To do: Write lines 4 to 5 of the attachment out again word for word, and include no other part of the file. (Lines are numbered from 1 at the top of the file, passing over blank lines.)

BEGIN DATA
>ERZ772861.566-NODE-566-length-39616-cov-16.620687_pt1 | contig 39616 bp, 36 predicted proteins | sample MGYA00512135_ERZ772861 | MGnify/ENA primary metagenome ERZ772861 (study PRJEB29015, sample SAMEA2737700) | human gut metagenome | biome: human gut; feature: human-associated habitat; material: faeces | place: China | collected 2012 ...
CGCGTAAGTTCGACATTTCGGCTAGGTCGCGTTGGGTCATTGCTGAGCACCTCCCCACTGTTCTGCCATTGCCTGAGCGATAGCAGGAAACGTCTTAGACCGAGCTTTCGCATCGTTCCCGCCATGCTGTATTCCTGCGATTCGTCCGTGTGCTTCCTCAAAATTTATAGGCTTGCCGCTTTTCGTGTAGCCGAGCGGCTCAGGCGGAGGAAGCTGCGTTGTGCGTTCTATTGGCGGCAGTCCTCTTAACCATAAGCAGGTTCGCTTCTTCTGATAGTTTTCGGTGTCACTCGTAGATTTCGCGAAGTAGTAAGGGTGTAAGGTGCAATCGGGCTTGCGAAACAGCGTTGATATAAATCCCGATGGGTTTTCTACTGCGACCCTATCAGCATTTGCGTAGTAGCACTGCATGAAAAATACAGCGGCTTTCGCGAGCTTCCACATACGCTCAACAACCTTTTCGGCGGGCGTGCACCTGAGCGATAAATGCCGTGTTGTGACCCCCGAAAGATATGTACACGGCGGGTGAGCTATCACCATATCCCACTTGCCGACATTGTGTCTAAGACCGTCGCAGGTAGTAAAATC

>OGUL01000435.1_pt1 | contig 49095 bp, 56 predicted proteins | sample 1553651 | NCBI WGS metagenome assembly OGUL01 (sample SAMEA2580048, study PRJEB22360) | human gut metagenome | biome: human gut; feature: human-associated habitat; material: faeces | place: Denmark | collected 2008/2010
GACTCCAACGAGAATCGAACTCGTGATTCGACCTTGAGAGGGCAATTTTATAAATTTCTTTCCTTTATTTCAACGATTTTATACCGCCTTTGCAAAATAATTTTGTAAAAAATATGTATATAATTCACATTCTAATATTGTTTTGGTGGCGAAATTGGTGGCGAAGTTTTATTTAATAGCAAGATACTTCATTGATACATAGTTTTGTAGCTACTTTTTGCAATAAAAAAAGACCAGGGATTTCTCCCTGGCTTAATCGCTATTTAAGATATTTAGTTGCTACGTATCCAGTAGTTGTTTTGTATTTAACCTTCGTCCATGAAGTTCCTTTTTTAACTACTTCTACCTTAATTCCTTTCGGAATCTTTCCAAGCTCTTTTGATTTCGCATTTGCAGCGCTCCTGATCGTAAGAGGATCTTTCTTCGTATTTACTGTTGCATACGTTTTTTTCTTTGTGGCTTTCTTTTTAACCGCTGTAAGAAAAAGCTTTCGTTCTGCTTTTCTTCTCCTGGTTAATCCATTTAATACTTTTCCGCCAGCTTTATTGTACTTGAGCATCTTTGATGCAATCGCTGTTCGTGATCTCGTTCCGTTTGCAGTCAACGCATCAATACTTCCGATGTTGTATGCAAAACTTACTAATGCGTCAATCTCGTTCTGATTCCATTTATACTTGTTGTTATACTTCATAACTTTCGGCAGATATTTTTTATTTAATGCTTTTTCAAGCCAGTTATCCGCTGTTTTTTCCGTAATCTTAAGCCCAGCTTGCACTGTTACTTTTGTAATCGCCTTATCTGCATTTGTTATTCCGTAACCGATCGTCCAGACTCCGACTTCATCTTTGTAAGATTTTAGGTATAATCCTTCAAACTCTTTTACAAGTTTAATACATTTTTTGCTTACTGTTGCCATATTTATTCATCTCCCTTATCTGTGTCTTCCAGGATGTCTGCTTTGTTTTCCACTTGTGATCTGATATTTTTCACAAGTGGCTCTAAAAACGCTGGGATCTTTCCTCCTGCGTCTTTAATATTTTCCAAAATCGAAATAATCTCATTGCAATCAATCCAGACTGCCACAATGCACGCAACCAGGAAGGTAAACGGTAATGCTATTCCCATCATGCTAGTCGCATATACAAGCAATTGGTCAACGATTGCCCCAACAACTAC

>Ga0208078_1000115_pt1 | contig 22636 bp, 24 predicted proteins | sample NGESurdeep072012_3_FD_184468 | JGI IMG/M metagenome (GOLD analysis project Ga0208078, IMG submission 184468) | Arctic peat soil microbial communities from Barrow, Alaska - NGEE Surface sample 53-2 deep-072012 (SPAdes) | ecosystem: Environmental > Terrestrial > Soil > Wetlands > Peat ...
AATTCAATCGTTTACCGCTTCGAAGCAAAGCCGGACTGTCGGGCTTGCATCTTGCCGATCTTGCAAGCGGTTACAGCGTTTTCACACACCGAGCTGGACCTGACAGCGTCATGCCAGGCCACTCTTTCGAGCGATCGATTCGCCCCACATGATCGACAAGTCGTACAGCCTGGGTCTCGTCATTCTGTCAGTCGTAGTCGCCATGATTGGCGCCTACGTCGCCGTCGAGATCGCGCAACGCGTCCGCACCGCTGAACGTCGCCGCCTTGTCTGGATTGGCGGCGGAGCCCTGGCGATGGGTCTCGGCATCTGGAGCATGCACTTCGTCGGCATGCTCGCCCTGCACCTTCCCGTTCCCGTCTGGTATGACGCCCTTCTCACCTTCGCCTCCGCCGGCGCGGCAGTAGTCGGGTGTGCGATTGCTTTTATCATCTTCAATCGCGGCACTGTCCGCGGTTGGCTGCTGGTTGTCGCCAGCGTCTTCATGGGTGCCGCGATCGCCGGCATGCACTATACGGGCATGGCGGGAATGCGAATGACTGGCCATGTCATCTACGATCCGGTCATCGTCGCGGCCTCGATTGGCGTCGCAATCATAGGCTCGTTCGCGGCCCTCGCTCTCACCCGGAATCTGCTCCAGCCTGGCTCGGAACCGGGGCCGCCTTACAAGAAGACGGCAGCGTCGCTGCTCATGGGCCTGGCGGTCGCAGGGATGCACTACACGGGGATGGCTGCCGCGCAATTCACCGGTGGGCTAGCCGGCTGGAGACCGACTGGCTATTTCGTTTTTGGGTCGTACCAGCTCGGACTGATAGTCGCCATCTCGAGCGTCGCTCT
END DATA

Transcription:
GACTCCAACGAGAATCGAACTCGTGATTCGACCTTGAGAGGGCAATTTTATAAATTTCTTTCCTTTATTTCAACGATTTTATACCGCCTTTGCAAAATAATTTTGTAAAAAATATGTATATAATTCACATTCTAATATTGTTTTGGTGGCGAAATTGGTGGCGAAGTTTTATTTAATAGCAAGATACTTCATTGATACATAGTTTTGTAGCTACTTTTTGCAATAAAAAAAGACCAGGGATTTCTCCCTGGCTTAATCGCTATTTAAGATATTTAGTTGCTACGTATCCAGTAGTTGTTTTGTATTTAACCTTCGTCCATGAAGTTCCTTTTTTAACTACTTCTACCTTAATTCCTTTCGGAATCTTTCCAAGCTCTTTTGATTTCGCATTTGCAGCGCTCCTGATCGTAAGAGGATCTTTCTTCGTATTTACTGTTGCATACGTTTTTTTCTTTGTGGCTTTCTTTTTAACCGCTGTAAGAAAAAGCTTTCGTTCTGCTTTTCTTCTCCTGGTTAATCCATTTAATACTTTTCCGCCAGCTTTATTGTACTTGAGCATCTTTGATGCAATCGCTGTTCGTGATCTCGTTCCGTTTGCAGTCAACGCATCAATACTTCCGATGTTGTATGCAAAACTTACTAATGCGTCAATCTCGTTCTGATTCCATTTATACTTGTTGTTATACTTCATAACTTTCGGCAGATATTTTTTATTTAATGCTTTTTCAAGCCAGTTATCCGCTGTTTTTTCCGTAATCTTAAGCCCAGCTTGCACTGTTACTTTTGTAATCGCCTTATCTGCATTTGTTATTCCGTAACCGATCGTCCAGACTCCGACTTCATCTTTGTAAGATTTTAGGTATAATCCTTCAAACTCTTTTACAAGTTTAATACATTTTTTGCTTACTGTTGCCATATTTATTCATCTCCCTTATCTGTGTCTTCCAGGATGTCTGCTTTGTTTTCCACTTGTGATCTGATATTTTTCACAAGTGGCTCTAAAAACGCTGGGATCTTTCCTCCTGCGTCTTTAATATTTTCCAAAATCGAAATAATCTCATTGCAATCAATCCAGACTGCCACAATGCACGCAACCAGGAAGGTAAACGGTAATGCTATTCCCATCATGCTAGTCGCATATACAAGCAATTGGTCAACGATTGCCCCAACAACTAC

>Ga0208078_1000115_pt1 | contig 22636 bp, 24 predicted proteins | sample NGESurdeep072012_3_FD_184468 | JGI IMG/M metagenome (GOLD analysis project Ga0208078, IMG submission 184468) | Arctic peat soil microbial communities from Barrow, Alaska - NGEE Surface sample 53-2 deep-072012 (SPAdes) | ecosystem: Environmental > Terrestrial > Soil > Wetlands > Peat ...